Gator: Problem or Solution?
Is 'pay me not to kill you' a valid media model?
Is 'pay me not to kill you' a valid media model?
I first heard the expression “pay me not to kill you” when working in the cable industry. I was speaking with the VP of programming at a large cable system operator. He was responsible for negotiating carriage agreements with programmers such as CNN, MTV, and HBO. He used the expression in reference to ESPN’s strong-arm negotiating tactics.
ESPN had recently won the rights to televise NFL football games by outbidding other networks. In so doing, it agreed to pay the NFL a princely sum. ESPN needed to recoup the new cost. It sold advertising during NFL games, but that wouldn’t come close to covering the fees to the NFL. So ESPN management turned to its trusted partners, cable system operators who agreed to carry the network years earlier, when ESPN’s programming consisted of horse jumping, dog shows, chess matches, and SportsCenter. The network’s goal was negotiate a higher licensing fee, the sum paid to networks to carry their programming to cable subscribers. ESPN gave operators a choice: Carry NFL games and pay a license fee twice as high as the current one or continue to pay the same fee but black out the games.
Not the kind of choice a programming VP likes to make. He could agree to double his costs for ESPN or be bludgeoned by customer complaints from rabid fans upset football games were blacked out. My colleague referred to ESPN’s negotiation strategy as “pay me not to kill you.”
I wonder if any Gator executives worked at ESPN? You may have heard of Gator. The software company provides an electronic-wallet and form-filling utility. I downloaded Gator in 2000 (deleted it in 2001) and did find it useful when buying on the Web. Today, Gator reports over 25 million active users. Most downloaded the software for free. One catch: The free version is ad supported.
Gator works by lurking behind the scenes, watching your online movements. When an online form needs to completed, Gator recognizes it and springs into action, asking if you want the application to do the job. One click, and Gator fills out everything, including credit card information for purchases. Consumers get through checkout faster, and online retailers transact more business because the process is streamlined. Everyone’s happy, right? Not so happy.
Remember I mentioned the free software is advertising supported? Here’s the rub. Let’s presume I’m shopping for a wireless phone provider. I’m using the Web to research pricing plans and handset costs from a variety of providers. Gator watches my actions and realizes I’m searching for a wireless phone. It happens to have an advertising agreement with a wireless telephone company. It springs into action with a pop-up ad offering a deal with a different provider than the one whose site I’m currently on. Great for the advertiser, terrible for the owner of the Web site I was reviewing before I was lured away by the ad Gator served.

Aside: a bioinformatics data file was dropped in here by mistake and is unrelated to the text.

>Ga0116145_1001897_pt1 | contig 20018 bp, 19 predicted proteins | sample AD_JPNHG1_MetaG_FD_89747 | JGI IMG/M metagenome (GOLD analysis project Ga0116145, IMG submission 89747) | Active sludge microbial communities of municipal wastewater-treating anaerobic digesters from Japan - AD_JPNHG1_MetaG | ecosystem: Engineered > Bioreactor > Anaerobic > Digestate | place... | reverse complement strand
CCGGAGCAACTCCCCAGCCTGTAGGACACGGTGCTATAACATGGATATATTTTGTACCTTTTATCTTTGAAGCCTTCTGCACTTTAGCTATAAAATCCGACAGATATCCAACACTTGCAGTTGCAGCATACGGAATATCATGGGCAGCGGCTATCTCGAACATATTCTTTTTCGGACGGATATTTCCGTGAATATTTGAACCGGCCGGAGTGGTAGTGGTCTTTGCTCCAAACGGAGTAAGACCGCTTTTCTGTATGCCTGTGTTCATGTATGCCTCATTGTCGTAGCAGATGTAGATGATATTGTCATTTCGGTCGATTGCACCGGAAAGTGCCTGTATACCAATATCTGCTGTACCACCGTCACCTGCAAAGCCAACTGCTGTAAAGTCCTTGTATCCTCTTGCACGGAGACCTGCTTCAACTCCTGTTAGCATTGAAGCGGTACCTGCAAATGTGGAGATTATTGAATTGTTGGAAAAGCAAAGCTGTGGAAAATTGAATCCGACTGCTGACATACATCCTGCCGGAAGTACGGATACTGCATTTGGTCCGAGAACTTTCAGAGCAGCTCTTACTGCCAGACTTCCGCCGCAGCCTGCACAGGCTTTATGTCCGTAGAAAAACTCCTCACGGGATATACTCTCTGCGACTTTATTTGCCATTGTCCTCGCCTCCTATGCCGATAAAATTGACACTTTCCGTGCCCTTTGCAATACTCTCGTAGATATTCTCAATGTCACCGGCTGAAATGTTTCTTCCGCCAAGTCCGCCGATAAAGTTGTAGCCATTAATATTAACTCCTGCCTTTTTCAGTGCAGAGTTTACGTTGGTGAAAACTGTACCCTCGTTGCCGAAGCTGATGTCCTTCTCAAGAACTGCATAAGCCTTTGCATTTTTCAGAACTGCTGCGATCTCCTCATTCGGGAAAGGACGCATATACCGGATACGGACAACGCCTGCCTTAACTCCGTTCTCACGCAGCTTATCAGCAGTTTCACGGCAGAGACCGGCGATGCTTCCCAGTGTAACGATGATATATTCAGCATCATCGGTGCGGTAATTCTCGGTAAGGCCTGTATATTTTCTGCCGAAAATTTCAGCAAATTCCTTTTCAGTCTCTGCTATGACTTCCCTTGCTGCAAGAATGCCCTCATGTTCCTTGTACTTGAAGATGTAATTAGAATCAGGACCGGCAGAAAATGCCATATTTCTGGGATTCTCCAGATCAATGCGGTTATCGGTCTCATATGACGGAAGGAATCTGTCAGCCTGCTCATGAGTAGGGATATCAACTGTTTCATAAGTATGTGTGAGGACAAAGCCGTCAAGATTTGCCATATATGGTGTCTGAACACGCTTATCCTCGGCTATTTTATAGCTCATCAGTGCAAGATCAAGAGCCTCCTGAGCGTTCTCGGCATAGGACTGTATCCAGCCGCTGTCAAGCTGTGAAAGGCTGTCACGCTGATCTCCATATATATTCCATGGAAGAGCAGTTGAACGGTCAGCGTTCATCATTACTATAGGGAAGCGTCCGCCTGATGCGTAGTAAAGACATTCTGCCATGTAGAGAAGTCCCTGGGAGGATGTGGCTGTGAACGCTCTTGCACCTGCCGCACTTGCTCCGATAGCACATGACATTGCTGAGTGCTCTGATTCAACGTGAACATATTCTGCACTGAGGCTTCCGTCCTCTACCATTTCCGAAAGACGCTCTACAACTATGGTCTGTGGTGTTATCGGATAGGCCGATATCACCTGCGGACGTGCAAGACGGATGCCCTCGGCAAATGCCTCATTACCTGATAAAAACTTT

A colleague at a well-known Web property struck the nail on the head when he said of Gator, “I don’t know whether to partner with them or file a lawsuit against them.” That’s the quandary for site owners. Do you advertise with Gator to lure customers away from competitors’ Web sites or sue Gator for luring your customers to your competitors’ sites? As a Gator advertiser, you’re immune to its competitive pop-ups appearing on your Web site.
Does “pay me not to kill you” come to mind?
A number of site owners chose the legal route against Gator. Last week, Six Continents, owners of the Holiday Inn, Crowne Plaza, and InterContinental Hotels brands, sued for copyright and trademark infringement, unfair competition, and computer trespass. The plaintiffs contend Gator launched pop-up ads for the likes of Expedia Travel and hotels.com when consumers visited their own hotel Web sites. A group of publishing companies representing The New York Times, Wall Street Journal, and Washington Post, among others, sued Gator in June, claiming their ads interfere with the publishers’ copyrights and result in unfair competition. The suit’s language was pointed, calling Gator “a parasite on the Web that free rides on the hard work and investments” of site owners. Who says legalese is boorish?
I’ve written about online ad companies such as DoubleClick and AOL that capture consumer activity data and utilize it to deliver targeted ads. I contend Gator’s delivery of target ads based on a consumer’s activity goes far beyond anything DoubleClick or AOL puts into market.
But — is it illegal?
What are your thoughts on Gator? Consider the argument from three perspectives: the consumer who uses Gator; the online advertiser who partners with Gator; and the site owner who loses visitors because of Gator.
Please post your feedback through this link, so everyone can read your thoughts.